More than one million children in developing countries are blind. The majority of these children live in rural India, where more than six million people are blind. However, most hospitals in India do not possess specialty care for children who are blind. For children who do have access to special services, transportation acts as a significant obstacle to getting treatment. Many rural children also often do not know that their condition is reversible and cannot afford treatment. Pawan Sinha, a professor at M.I.T. and a father himself, hypothesized that most of the children suffering could have their vision restored. He founded Project Prakash to make his idea into a reality.
Blindness and Poverty
In rural areas, a lack of knowledge about blindness means that blind children are often subject to lifelong stigma. Some people, for example, may believe that blind children possess demons. Parents often turn to someone who is not in the medical field to perform a ritual to rid them of their evil spirits.
Importantly, if children do not receive medical treatment early on, their condition can get worse with age. This deprives them of education and puts them at a higher risk of dying young. Furthermore, blind girls often face a high risk of sexual abuse. Blind children in rural India may also never have the opportunity to escape poverty, as they are unlikely to find future job opportunities if they reach adulthood.
Project Prakash: A Solution
Project Prakash provides free treatment to any child who needs it. It operates in many hospitals throughout India to provide non-surgical intervention for blind children. This type of treatment may include glasses or an eye patch. For children who do require surgical treatment, the organization works with the Charity Eye Hospital in Delhi to treat cataracts, congenital infections and misaligned eyes. Most importantly, the entire process of treatment, transportation, hospital stay, surgery and recovery costs nothing for the child or their family.
Project Prakash’s work also extends beyond treatment itself. Instead of letting children go after they receive medical intervention, the organization helps them throughout the recovery process. Sinha understands that blind children regaining vision do not immediately have perfect sight; much like a baby, it is a process. Children’s vision is often blurred at first, and it takes time to make out finer details.
Over 40 weeks, children learn how to use their new sense through a variety of tests. The full scale of the tests range from the sensitivity of vision, shape matching, identifying different colors, detection of facial features and recognizing objects. Once the child can process multiple pieces of visual information at once, their vision improves.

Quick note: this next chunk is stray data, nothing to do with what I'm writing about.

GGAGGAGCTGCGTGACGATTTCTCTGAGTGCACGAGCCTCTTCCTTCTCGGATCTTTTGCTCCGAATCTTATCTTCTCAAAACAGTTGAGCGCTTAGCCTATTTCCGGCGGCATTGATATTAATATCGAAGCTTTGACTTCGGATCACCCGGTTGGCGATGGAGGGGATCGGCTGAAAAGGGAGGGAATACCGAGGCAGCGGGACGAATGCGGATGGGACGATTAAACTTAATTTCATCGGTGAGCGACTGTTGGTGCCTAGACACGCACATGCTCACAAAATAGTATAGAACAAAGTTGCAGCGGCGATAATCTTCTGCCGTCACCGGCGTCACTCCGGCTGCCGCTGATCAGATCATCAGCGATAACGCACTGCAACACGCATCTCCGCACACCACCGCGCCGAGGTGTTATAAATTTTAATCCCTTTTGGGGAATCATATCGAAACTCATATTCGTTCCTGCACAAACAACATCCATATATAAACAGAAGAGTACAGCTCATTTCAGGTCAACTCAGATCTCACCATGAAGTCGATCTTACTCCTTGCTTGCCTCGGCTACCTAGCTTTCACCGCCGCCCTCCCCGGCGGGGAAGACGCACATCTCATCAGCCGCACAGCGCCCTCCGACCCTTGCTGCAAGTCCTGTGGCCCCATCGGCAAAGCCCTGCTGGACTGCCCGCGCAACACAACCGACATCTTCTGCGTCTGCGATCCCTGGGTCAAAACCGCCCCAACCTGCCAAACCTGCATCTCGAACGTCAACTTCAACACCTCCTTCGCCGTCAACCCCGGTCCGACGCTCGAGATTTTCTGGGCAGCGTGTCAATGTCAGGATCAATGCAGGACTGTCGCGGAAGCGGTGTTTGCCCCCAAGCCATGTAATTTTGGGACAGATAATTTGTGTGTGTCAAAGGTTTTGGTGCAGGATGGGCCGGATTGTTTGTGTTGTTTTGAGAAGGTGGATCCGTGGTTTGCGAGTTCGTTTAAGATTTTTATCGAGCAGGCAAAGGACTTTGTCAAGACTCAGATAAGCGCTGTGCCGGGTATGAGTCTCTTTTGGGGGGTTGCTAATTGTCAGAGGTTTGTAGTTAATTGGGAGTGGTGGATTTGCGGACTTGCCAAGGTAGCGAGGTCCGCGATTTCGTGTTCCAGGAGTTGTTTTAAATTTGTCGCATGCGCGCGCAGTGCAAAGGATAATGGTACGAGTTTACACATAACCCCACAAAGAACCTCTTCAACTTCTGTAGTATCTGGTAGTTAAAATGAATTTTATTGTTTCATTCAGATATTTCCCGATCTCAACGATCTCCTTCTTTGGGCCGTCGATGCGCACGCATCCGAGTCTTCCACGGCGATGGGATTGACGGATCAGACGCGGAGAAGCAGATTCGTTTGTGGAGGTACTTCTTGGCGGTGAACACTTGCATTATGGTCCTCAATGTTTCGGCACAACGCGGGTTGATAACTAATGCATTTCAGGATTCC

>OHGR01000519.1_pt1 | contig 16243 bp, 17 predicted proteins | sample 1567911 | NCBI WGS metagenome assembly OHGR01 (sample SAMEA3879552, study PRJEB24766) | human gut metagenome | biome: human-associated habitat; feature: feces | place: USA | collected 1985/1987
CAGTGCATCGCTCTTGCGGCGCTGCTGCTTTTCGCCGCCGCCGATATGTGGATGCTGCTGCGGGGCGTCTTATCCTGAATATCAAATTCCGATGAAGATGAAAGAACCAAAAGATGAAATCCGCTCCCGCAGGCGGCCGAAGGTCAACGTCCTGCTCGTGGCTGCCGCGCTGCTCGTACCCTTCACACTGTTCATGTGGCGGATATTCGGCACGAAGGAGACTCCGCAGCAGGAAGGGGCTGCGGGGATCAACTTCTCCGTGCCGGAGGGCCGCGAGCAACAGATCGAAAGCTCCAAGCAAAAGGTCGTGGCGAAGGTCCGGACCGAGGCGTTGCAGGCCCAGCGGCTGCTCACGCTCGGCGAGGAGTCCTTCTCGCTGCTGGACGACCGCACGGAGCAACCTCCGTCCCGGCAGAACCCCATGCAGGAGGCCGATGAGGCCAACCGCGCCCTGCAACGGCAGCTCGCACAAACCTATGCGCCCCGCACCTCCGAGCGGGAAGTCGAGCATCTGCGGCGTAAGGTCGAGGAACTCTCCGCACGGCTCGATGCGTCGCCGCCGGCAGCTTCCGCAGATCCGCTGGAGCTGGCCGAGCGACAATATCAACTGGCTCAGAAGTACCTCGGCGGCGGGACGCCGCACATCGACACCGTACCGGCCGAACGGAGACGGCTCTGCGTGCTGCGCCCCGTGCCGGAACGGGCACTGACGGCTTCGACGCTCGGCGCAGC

The effects of Project Prakash’s work go beyond the children themselves. The hospital where children receive surgery also operates as a research facility to study neurology and vision. By providing such an intensive process for children to learn how to use their vision, the organization can learn a lot about the brain’s ability to learn and adapt.
The organization’s findings challenge the theory developed by David H. Hubel and Torsten N. Wiesel that the connection between brain stimulation and visual information forms during a particular developmental period. They theorized that if a child does not go through this stage, they will never be able to adapt later in life. However, Sinha proved that teenagers with various congenital conditions were able to recover their eyesight after never having seen before. He therefore determined that people learn to see through experience. This valuable information makes it more likely that other blind children can receive treatment, knowing that it will help them see no matter their age.
The Future of Project Prakash
Project Prakash’s mission may soon extend beyond blindness. Its research could provide insight into other developmental disorders caused by genetics or the harsh conditions of poverty. Overall, the organization’s findings open up the possibility that these factors’ negative effect on the brain may be reversible, like blindness.
So far, Project Prakash has treated 2,000 children in underserved communities in rural India. More than half have received surgical treatment to restore their vision. By doing so, the organization is helping children live longer, better lives with more opportunities for the future.
– Zoe Schlagel